LUSAKA (Reuters) - Zambia's main opposition party will file a court petition against President Edgar Lungu's re-election to the helm of Africa's second-largest copper producer on Thursday, its vice president said on Wednesday.
The United Party for National Development says some electoral officials colluded with the ruling Patriotic Front to rig the vote, handing victory to Lungu over rival and main opposition leader Hakainde Hichilema. Both sides deny the charge.
"We have been robbed of this election, that is a fact and it shall be proved after 14 days," the party's vice president, Geoffrey Mwamba, told a news conference in the southern African nation's capital.
"We have enough evidence to secure us a judgment which has so much being awaited by the Zambian people," Mwamba said.
The inauguration of the president had initially been set for Aug. 23, but a law introduced in January says the winning candidate cannot be sworn in if the vote is contested in the Constitutional Court, which has two weeks to decide on such a petition.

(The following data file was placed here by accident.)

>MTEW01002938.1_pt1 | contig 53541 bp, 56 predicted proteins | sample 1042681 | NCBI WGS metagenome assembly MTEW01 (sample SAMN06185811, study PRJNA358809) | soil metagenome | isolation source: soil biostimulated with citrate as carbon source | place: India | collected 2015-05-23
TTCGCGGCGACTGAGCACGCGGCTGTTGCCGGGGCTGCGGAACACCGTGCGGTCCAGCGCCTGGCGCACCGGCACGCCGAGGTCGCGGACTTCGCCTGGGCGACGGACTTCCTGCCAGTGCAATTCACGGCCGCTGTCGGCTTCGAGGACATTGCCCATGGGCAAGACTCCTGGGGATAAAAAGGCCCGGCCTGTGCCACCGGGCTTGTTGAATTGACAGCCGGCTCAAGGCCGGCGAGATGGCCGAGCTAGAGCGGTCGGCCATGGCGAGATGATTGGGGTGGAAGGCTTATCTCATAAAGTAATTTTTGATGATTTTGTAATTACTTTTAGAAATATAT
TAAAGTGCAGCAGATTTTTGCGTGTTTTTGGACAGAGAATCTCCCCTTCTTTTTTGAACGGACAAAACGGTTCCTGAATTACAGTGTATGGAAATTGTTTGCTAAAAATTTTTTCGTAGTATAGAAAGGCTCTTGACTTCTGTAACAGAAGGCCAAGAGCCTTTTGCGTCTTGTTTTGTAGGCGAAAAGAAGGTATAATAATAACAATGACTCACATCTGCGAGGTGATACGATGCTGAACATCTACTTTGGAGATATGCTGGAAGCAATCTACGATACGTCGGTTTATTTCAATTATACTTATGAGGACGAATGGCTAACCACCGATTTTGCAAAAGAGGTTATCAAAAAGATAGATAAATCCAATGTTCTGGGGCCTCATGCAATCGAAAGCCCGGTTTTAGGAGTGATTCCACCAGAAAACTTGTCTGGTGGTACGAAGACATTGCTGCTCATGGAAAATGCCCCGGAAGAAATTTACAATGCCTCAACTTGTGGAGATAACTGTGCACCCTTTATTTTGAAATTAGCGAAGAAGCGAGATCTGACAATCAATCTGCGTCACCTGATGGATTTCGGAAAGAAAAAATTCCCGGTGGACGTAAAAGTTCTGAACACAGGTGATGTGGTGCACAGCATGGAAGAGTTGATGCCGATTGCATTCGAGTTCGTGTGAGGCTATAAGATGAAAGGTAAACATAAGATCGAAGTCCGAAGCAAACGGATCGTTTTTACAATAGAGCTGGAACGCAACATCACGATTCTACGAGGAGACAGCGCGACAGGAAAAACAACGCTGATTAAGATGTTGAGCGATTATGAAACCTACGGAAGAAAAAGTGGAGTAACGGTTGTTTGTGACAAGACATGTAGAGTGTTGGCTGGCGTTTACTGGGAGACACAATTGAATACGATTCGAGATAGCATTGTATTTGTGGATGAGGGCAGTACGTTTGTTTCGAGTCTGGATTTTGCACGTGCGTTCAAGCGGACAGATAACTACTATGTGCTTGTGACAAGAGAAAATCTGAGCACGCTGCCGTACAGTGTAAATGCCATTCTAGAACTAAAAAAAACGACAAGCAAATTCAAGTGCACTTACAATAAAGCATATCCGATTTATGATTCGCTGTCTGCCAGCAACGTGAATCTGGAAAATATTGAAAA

Secretary to Zambia's cabinet, Roland Msiska, acknowledged the Aug. 23 date would have to be revised because of the petition. "The inauguration will depend on how quickly the Constitutional Court disposes of the case," he told Reuters.
The UPND said on Saturday data from its own parallel count showed economist and businessman Hichilema beating Lungu, a lawyer, "with a clear margin" with about 80 percent of votes counted.
The election results released on Monday means Hichilema has now lost five presidential elections.
The election was fought around an economy suffering an economic slump due to depressed commodity prices that has led to mine closures, rising unemployment, power shortages and soaring food prices which Hichilema, blamed on Lungu's mismanagement.
Lungu blames Zambia's economic woes on its over-reliance on copper exports, and says his government has been working to diversify the economy by investing in other sectors like agriculture.
Reporting by Stella Mapenzauswa and Chris Mfula; Writing by James Macharia; Editing by Richard Balmforth